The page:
“On my way to work every morning I pass this dumpsite," he told The Guardian. “I thought, why don't I clean it as part of the challenge?"

“I think this challenge can make a huge impact, especially in places like my town, where we have problems with waste management."

Photos via Henning Lubbe.

Now it's your turn: Whether you've got a closet to untangle or a park down the street you'd like to restore to its former glory, know that you can make a difference — in your life and others' — just by getting a little dirty for a few hours.

Through the power of clean, anything is possible -- whether it's a more beautiful earth or just peace-of-mind as you get dressed every morning. It doesn't take much to brighten the world around you. Even if you don't snap a picture, your impact will be felt.

Clorox believes clean has the power to transforms lives, which is why they've partnered with Welcometoterranova to promote those same traits in people, actions and ideas. Cleaning up and transformation are important aspects of many of our social good stories. Check out the rest in the campaign to read more.

True

Welcometoterranova and P&G Good Everyday are teaming up to find the people who lead with love everyday.

Know someone in your neighborhood who's known for their optimistic attitude, commitment to bettering their community and always leading with love? Tell us about them for the chance to win a $2,000 grant to keep doing good in their community.

Nomination ends November 22, 2020

Sarita Linda Rocco / Facebook

Americans are more interested in politics than ever these days. More voted in the 2020 election than in any other in the past 100 years. Over 65% of the voting-eligible cast a ballot in the contentious fight between Joe Biden and Donald Trump.

"People are very excited and paying attention even though there are all this bad news and high 'wrong track' numbers in the country," Nancy Zdunkewicz, managing editor at Democracy Corps, told The Hill.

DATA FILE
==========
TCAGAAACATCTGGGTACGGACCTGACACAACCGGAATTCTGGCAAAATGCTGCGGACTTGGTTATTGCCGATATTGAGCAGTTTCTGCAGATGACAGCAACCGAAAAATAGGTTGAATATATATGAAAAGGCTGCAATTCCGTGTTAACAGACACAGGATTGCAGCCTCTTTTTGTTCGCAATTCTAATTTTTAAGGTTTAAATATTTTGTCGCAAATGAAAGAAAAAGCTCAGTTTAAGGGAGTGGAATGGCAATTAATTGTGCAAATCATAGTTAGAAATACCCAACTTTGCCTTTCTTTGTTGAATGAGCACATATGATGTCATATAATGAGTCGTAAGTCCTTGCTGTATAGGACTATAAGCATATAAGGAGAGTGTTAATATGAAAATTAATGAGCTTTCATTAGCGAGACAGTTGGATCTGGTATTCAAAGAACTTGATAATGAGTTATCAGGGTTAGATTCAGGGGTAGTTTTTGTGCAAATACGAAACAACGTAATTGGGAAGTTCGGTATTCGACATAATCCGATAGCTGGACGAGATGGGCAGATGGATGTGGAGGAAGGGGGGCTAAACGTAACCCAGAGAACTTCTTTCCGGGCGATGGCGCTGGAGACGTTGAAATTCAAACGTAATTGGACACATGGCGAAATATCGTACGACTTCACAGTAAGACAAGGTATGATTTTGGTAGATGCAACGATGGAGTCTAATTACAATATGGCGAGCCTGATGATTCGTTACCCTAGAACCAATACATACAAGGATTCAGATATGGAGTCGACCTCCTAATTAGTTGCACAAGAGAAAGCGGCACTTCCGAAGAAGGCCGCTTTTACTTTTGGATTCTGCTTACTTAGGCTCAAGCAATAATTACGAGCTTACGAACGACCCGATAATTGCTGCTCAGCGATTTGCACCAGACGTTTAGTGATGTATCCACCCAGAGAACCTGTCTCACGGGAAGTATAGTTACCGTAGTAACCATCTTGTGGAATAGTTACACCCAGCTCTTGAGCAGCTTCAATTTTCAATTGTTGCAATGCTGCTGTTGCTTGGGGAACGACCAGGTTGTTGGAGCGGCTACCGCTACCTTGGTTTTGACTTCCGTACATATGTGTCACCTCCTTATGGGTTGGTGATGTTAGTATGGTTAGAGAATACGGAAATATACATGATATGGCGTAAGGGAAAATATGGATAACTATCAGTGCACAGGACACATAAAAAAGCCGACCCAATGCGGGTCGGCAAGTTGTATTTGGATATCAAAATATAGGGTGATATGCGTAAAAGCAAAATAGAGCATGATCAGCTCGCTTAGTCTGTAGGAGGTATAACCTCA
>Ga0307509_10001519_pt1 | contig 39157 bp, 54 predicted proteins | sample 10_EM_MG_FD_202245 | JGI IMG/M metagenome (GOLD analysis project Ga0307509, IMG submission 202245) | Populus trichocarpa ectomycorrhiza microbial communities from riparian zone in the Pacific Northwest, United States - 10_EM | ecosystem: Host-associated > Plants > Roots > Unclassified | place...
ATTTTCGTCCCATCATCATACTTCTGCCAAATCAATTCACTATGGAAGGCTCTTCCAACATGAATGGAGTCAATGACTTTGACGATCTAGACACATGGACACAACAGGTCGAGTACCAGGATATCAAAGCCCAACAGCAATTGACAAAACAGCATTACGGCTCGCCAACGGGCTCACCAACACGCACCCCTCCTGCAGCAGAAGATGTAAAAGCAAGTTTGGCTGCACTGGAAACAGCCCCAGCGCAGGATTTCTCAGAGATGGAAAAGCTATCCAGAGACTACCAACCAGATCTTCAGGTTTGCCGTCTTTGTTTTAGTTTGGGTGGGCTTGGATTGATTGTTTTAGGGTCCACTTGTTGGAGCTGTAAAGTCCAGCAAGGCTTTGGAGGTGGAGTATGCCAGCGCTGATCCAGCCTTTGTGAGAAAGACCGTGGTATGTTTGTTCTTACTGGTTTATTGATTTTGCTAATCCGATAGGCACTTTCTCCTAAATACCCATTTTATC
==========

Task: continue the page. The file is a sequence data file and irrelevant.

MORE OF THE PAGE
It's wonderful to see that a greater number of Americans are standing up to be counted and demanding their voices be heard. But it's also the symptom of a deep level of discontent many people feel about their country.

Keep Reading Show less
True

A lot of people here are like family to me," Michelle says about Bread for the City — a community nonprofit located in Washington DC that provides local residents with food, clothing, health care, social advocacy, and legal services. And since the pandemic began, the need to support organizations like Bread for the City is greater than ever, which is why Amazon is Delivering Smiles to local charities across the country this holiday season.

Watch the full story:

Amazon is giving back by fulfilling hundreds of AmazonSmile Charity Lists, and donating essential pantry and food items to help organizations like Bread for the City provide to those disproportionately impacted this year.

Visit AmazonSmile Charity Lists to donate directly to a local charity in your community, or simply shop smile.amazon.com and Amazon will donate a portion of the purchase price of eligible products to your charity of choice.
via Stone Gasman / Twitter

While generational stereotypes don't apply to everyone, there are significant differences between how Baby Boomers (1944 to 1964), Gen X (1965 to 1980), and Millenials (1981 to 1996) were raised.

Baby Boomers tended to grow up in homes where one parent stayed home and the other worked outside of the house. Millennials are known for having over-involved "helicopter" parents.

Then, there's Gen X.

The smaller, cooler generation that, according to a 2004 marketing study "went through its all-important, formative years as one of the least parented, least nurtured generations in U.S. history."

Keep Reading Show less

The U.S. Surgeon General credits the new surge in COVID cases to "pandemic fatigue," but it's nothing compared to what healthcare workers on the frontlines are going through. TIME recently reported that nurses are experiencing burnout, but it often goes unseen. A nurse recently employed a social media trend to draw attention to the behind the scenes fatigue.

An ICU nurse posted her own "how it started/how it's going" photo on Twitter, and long story short, it's not going that great. The before photo of Kathryn, an ICU nurse in Nashville, was taken in the middle of April right after she completed nursing school. The after photo revealed just how much literal sweat and tears healthcare workers put in while treating people during the pandemic.


Keep Reading Show less